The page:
Much to our parents’ chagrin, we live in a smaller house than either of us called home as children. It’s a bungalow, the third bedroom of which is quite narrow and mostly serves as a way to get to the back door. This house was built in 1946, and that date alone should give you some idea of the amount of closet space we have. We are fortunate to have a full-height basement, although the lack of insulation and the way the ductwork was designed have made it a warm-weather-only destination. The front entryway is small and its closet door is placed most inconveniently. We have upgraded the kitchen and the bathroom, both of which involved a good deal of sledgehammer action, but otherwise the dimensions and features of the house are largely unchanged.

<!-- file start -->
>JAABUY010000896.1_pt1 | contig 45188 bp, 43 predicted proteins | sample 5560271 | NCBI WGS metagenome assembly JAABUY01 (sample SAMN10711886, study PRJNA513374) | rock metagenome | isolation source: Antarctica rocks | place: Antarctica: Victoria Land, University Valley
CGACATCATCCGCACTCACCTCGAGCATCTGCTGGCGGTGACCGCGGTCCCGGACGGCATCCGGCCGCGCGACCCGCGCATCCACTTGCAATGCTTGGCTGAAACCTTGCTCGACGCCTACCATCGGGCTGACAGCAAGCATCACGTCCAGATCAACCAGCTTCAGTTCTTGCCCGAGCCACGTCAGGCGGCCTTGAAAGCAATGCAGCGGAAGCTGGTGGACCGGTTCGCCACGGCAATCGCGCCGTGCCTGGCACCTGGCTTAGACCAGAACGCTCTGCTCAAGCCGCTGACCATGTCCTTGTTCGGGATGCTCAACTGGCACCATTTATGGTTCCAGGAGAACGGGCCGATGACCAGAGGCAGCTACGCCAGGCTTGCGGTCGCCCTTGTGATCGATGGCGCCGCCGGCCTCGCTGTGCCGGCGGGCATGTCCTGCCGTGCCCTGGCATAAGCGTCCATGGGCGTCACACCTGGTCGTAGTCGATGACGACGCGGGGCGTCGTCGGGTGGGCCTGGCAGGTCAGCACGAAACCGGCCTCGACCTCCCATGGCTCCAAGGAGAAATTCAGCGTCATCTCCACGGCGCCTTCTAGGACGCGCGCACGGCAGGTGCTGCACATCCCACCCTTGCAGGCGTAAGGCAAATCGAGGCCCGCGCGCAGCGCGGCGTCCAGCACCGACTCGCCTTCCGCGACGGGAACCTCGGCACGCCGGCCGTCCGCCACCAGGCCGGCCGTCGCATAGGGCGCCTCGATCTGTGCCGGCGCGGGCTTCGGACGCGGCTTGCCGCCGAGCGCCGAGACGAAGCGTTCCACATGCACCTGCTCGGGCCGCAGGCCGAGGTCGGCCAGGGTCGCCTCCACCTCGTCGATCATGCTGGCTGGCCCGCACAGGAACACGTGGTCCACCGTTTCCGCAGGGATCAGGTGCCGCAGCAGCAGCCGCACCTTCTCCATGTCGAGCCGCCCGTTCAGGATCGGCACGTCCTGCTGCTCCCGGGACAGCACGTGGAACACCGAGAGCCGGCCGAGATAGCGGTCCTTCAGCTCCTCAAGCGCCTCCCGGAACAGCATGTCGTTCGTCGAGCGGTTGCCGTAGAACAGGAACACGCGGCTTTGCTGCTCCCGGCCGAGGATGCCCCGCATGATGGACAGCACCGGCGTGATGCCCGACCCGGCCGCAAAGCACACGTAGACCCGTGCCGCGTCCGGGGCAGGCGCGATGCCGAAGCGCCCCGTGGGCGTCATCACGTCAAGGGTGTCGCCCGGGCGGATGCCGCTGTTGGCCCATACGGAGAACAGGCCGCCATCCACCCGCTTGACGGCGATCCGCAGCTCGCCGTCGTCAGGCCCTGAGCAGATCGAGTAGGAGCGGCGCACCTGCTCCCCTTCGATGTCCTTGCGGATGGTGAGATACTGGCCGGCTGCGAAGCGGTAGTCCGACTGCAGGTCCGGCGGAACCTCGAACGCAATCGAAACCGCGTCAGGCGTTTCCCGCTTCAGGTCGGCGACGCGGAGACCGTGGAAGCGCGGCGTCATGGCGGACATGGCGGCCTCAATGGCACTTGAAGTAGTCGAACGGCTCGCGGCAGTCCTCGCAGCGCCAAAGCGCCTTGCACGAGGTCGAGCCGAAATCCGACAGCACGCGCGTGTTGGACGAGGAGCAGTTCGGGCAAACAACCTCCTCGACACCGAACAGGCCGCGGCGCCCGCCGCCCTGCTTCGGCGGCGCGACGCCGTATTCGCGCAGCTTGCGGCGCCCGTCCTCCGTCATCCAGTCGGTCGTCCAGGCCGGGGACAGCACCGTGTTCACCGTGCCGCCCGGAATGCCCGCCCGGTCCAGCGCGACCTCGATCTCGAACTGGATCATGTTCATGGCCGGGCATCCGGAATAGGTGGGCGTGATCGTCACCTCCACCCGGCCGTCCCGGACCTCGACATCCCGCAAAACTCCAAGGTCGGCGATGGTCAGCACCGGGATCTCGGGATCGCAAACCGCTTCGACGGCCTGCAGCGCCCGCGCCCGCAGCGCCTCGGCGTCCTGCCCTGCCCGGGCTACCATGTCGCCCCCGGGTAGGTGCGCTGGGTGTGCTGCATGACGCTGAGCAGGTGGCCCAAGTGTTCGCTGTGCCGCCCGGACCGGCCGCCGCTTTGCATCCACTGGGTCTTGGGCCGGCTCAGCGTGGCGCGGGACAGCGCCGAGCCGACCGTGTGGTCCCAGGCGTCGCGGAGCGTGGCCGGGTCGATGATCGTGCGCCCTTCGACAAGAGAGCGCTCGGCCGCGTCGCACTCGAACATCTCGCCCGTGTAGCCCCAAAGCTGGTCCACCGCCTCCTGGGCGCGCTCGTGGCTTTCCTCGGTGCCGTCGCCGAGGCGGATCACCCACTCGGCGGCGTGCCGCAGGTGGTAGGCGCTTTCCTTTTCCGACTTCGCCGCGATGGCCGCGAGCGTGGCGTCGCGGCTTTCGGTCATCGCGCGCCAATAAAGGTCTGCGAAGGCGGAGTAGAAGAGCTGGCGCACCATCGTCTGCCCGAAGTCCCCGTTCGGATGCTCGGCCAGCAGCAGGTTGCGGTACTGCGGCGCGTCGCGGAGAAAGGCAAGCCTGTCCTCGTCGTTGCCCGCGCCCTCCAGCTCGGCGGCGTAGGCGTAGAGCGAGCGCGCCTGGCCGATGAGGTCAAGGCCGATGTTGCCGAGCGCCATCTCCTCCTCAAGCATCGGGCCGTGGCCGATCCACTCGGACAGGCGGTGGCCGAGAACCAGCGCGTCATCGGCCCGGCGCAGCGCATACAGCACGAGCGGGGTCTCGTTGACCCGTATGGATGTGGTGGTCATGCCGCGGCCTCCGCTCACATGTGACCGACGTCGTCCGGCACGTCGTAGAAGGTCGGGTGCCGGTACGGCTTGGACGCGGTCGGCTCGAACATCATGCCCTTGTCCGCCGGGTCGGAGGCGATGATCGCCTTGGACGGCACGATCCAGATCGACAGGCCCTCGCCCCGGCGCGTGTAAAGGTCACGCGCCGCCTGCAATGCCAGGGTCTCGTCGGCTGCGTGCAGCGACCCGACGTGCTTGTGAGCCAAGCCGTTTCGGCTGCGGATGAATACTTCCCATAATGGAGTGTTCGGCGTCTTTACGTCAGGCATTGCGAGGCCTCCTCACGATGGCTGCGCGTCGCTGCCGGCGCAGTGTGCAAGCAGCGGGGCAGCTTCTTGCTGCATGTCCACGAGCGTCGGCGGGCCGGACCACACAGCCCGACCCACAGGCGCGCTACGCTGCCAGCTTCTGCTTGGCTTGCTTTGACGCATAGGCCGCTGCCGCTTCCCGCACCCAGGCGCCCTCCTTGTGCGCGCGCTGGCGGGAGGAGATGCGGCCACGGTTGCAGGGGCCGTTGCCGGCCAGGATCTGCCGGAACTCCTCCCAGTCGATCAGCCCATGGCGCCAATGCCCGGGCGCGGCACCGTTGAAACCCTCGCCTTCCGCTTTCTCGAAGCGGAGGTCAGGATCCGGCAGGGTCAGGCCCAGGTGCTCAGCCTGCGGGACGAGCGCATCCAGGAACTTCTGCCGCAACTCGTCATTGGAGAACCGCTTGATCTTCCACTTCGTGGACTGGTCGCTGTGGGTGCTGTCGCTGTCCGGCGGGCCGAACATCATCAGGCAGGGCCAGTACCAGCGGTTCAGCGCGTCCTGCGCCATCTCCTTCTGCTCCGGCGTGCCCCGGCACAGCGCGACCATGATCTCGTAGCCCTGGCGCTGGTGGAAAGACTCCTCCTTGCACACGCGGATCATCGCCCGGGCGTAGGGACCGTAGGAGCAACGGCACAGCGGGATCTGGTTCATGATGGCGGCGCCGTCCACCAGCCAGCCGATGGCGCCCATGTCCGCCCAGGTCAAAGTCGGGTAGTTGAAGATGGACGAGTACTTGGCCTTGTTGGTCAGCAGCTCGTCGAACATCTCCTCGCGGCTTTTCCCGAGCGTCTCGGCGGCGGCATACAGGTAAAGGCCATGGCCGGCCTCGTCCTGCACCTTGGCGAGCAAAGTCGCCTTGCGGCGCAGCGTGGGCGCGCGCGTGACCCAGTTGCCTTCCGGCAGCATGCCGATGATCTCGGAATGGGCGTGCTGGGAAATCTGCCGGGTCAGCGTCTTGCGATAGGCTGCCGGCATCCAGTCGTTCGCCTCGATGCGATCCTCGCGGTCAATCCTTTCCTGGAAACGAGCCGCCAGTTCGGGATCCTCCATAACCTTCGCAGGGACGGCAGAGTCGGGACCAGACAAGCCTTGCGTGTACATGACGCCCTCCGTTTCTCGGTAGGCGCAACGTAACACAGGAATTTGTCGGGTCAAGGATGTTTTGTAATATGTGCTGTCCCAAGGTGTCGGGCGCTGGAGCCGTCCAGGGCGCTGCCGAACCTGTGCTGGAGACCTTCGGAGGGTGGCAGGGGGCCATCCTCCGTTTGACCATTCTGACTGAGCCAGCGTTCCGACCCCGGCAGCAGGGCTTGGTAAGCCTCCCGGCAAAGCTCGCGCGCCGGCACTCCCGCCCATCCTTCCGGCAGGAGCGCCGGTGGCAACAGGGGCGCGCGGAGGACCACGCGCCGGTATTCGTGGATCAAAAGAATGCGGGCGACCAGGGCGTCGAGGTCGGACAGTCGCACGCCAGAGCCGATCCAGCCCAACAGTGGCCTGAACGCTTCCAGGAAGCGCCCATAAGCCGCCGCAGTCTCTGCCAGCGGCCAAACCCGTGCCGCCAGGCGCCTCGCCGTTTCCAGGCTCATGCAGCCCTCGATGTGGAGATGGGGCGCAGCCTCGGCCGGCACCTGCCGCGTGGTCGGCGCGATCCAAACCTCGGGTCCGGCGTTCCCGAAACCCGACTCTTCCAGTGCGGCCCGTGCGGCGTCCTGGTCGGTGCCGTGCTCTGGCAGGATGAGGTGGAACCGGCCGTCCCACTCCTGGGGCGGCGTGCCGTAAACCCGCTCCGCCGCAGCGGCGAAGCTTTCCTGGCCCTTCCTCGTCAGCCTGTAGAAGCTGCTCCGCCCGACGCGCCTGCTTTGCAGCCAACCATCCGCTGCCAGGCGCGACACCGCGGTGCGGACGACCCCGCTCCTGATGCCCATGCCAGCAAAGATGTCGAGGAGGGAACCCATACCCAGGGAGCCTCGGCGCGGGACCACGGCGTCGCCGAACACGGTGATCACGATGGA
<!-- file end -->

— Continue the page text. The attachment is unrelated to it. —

All this by way of explaining that we don’t have a dedicated playroom or even a “family room” that is separate from the living room. The living room has to function as a playroom, entertaining space, laundry-folding station, and a spot to read. The dining room is equal parts computer space, crafting spot, and eating area.
Now, call me crazy, but I’d like to live in a home we can all enjoy. A home that doesn’t look like the big-box toy store just threw up in the living room. A home where kid stuff and grownup stuff mingles without the space looking either juvenile or unfriendly to kids.
I think that, inspired by K’s school – a Jewish Montessori program – I’ve figured out how to achieve that. I’ve decided to Montessori my home. Yes, that’s a verb now. I just decided.